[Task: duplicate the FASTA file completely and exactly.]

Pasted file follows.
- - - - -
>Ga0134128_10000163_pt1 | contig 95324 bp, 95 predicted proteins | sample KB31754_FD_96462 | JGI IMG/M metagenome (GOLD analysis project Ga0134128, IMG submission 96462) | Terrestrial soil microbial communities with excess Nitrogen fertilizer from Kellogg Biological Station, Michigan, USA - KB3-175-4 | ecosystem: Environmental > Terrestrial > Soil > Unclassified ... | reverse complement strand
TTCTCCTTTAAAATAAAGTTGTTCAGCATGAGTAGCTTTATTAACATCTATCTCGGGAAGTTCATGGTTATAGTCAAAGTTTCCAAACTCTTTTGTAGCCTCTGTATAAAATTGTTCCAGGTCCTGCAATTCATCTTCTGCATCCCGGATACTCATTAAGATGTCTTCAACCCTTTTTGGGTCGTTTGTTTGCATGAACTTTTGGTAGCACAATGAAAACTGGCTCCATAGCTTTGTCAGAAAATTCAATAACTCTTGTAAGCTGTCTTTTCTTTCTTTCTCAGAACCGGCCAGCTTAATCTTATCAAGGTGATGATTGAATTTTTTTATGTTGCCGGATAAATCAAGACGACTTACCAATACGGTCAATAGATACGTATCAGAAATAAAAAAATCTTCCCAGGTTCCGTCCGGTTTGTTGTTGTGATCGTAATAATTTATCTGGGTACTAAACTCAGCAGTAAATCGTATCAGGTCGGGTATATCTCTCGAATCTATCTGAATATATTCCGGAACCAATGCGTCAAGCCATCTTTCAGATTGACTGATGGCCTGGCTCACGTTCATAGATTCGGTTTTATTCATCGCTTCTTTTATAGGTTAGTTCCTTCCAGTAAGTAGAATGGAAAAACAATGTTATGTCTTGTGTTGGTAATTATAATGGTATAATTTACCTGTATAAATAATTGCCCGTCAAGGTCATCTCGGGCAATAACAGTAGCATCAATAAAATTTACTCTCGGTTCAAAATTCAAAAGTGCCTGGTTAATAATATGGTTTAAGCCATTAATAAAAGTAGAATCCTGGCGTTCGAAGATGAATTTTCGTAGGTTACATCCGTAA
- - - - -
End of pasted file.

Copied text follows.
>Ga0134128_10000163_pt1 | contig 95324 bp, 95 predicted proteins | sample KB31754_FD_96462 | JGI IMG/M metagenome (GOLD analysis project Ga0134128, IMG submission 96462) | Terrestrial soil microbial communities with excess Nitrogen fertilizer from Kellogg Biological Station, Michigan, USA - KB3-175-4 | ecosystem: Environmental > Terrestrial > Soil > Unclassified ... | reverse complement strand
TTCTCCTTTAAAATAAAGTTGTTCAGCATGAGTAGCTTTATTAACATCTATCTCGGGAAGTTCATGGTTATAGTCAAAGTTTCCAAACTCTTTTGTAGCCTCTGTATAAAATTGTTCCAGGTCCTGCAATTCATCTTCTGCATCCCGGATACTCATTAAGATGTCTTCAACCCTTTTTGGGTCGTTTGTTTGCATGAACTTTTGGTAGCACAATGAAAACTGGCTCCATAGCTTTGTCAGAAAATTCAATAACTCTTGTAAGCTGTCTTTTCTTTCTTTCTCAGAACCGGCCAGCTTAATCTTATCAAGGTGATGATTGAATTTTTTTATGTTGCCGGATAAATCAAGACGACTTACCAATACGGTCAATAGATACGTATCAGAAATAAAAAAATCTTCCCAGGTTCCGTCCGGTTTGTTGTTGTGATCGTAATAATTTATCTGGGTACTAAACTCAGCAGTAAATCGTATCAGGTCGGGTATATCTCTCGAATCTATCTGAATATATTCCGGAACCAATGCGTCAAGCCATCTTTCAGATTGACTGATGGCCTGGCTCACGTTCATAGATTCGGTTTTATTCATCGCTTCTTTTATAGGTTAGTTCCTTCCAGTAAGTAGAATGGAAAAACAATGTTATGTCTTGTGTTGGTAATTATAATGGTATAATTTACCTGTATAAATAATTGCCCGTCAAGGTCATCTCGGGCAATAACAGTAGCATCAATAAAATTTACTCTCGGTTCAAAATTCAAAAGTGCCTGGTTAATAATATGGTTTAAGCCATTAATAAAAGTAGAATCCTGGCGTTCGAAGATGAATTTTCGTAGGTTACATCCGTAA